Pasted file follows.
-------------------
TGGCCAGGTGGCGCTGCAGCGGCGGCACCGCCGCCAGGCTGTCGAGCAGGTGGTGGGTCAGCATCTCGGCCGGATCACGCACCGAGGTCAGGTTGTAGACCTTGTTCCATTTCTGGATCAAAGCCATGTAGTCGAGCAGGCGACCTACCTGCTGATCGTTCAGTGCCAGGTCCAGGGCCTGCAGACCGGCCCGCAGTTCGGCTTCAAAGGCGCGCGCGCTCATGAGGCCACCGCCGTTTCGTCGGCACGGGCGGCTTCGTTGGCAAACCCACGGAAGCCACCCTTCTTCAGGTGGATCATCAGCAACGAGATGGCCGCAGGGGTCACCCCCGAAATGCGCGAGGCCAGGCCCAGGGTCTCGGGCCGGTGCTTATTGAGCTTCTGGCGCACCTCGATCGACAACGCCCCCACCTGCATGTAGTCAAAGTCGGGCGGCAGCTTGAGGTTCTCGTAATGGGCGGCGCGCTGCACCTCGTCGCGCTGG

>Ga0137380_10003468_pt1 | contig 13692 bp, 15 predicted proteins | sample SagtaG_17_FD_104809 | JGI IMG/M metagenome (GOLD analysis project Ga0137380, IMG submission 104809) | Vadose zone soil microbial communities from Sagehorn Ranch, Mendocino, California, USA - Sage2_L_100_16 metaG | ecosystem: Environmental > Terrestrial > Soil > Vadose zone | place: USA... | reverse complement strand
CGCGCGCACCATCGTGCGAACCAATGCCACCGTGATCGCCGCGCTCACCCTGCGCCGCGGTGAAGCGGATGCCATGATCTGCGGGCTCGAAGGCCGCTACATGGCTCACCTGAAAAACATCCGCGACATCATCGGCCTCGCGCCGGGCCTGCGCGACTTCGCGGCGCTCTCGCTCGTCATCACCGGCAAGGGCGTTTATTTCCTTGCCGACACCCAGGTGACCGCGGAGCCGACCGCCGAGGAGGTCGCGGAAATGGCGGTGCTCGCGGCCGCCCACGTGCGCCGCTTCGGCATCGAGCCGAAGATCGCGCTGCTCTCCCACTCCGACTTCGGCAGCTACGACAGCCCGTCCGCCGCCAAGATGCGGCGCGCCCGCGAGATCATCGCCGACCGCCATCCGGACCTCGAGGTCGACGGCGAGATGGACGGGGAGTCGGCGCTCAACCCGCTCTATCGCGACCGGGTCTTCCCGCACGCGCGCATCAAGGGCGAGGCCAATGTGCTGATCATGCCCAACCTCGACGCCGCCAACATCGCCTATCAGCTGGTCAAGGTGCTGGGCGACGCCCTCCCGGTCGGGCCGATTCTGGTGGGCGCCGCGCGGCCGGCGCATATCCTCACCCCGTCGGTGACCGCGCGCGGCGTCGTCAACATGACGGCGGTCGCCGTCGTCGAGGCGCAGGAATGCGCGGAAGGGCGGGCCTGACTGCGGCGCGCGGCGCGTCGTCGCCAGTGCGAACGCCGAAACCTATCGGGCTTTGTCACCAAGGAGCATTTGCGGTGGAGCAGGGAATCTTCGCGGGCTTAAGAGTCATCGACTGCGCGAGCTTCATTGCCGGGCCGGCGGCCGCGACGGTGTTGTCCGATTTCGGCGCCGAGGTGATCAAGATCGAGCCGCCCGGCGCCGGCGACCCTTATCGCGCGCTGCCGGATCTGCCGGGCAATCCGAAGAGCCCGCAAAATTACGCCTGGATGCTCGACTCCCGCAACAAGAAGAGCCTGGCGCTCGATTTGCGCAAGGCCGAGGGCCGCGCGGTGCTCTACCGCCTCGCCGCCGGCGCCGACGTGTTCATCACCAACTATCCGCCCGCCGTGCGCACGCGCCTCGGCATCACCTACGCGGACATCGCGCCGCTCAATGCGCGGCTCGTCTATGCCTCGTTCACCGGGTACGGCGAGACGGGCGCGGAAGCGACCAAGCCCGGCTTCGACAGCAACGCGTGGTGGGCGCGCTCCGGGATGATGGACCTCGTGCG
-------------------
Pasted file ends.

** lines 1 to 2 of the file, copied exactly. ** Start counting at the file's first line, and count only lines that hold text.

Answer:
TGGCCAGGTGGCGCTGCAGCGGCGGCACCGCCGCCAGGCTGTCGAGCAGGTGGTGGGTCAGCATCTCGGCCGGATCACGCACCGAGGTCAGGTTGTAGACCTTGTTCCATTTCTGGATCAAAGCCATGTAGTCGAGCAGGCGACCTACCTGCTGATCGTTCAGTGCCAGGTCCAGGGCCTGCAGACCGGCCCGCAGTTCGGCTTCAAAGGCGCGCGCGCTCATGAGGCCACCGCCGTTTCGTCGGCACGGGCGGCTTCGTTGGCAAACCCACGGAAGCCACCCTTCTTCAGGTGGATCATCAGCAACGAGATGGCCGCAGGGGTCACCCCCGAAATGCGCGAGGCCAGGCCCAGGGTCTCGGGCCGGTGCTTATTGAGCTTCTGGCGCACCTCGATCGACAACGCCCCCACCTGCATGTAGTCAAAGTCGGGCGGCAGCTTGAGGTTCTCGTAATGGGCGGCGCGCTGCACCTCGTCGCGCTGG

>Ga0137380_10003468_pt1 | contig 13692 bp, 15 predicted proteins | sample SagtaG_17_FD_104809 | JGI IMG/M metagenome (GOLD analysis project Ga0137380, IMG submission 104809) | Vadose zone soil microbial communities from Sagehorn Ranch, Mendocino, California, USA - Sage2_L_100_16 metaG | ecosystem: Environmental > Terrestrial > Soil > Vadose zone | place: USA... | reverse complement strand